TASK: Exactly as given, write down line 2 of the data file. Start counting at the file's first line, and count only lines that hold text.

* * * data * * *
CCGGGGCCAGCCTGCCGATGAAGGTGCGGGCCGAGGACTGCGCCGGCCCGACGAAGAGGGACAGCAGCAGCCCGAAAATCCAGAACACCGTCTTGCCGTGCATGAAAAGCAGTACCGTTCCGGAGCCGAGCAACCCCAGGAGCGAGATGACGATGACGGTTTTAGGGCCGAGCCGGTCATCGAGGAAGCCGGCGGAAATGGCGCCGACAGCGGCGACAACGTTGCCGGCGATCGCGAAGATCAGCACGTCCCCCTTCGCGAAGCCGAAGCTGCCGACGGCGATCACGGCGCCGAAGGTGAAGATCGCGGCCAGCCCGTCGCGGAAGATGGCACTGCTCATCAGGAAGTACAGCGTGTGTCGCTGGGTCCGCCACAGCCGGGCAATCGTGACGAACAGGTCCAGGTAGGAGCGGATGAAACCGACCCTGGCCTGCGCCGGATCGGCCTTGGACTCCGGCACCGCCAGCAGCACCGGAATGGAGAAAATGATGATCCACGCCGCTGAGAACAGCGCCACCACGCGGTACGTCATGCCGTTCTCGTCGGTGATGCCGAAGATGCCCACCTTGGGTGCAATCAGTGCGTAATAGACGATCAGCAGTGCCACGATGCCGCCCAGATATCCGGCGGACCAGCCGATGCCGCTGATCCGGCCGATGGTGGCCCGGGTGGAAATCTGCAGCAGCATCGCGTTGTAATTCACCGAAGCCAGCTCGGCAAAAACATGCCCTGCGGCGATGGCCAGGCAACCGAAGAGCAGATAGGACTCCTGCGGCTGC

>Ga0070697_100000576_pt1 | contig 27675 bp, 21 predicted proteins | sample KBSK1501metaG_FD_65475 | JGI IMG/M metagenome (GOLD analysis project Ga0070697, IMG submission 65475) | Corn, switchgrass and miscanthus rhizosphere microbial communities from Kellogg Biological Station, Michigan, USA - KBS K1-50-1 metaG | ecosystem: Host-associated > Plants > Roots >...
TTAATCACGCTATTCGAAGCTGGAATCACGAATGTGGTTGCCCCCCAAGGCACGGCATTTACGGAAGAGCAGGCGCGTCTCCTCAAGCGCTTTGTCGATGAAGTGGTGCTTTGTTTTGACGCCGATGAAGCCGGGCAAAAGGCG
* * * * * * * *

>Ga0070697_100000576_pt1 | contig 27675 bp, 21 predicted proteins | sample KBSK1501metaG_FD_65475 | JGI IMG/M metagenome (GOLD analysis project Ga0070697, IMG submission 65475) | Corn, switchgrass and miscanthus rhizosphere microbial communities from Kellogg Biological Station, Michigan, USA - KBS K1-50-1 metaG | ecosystem: Host-associated > Plants > Roots >...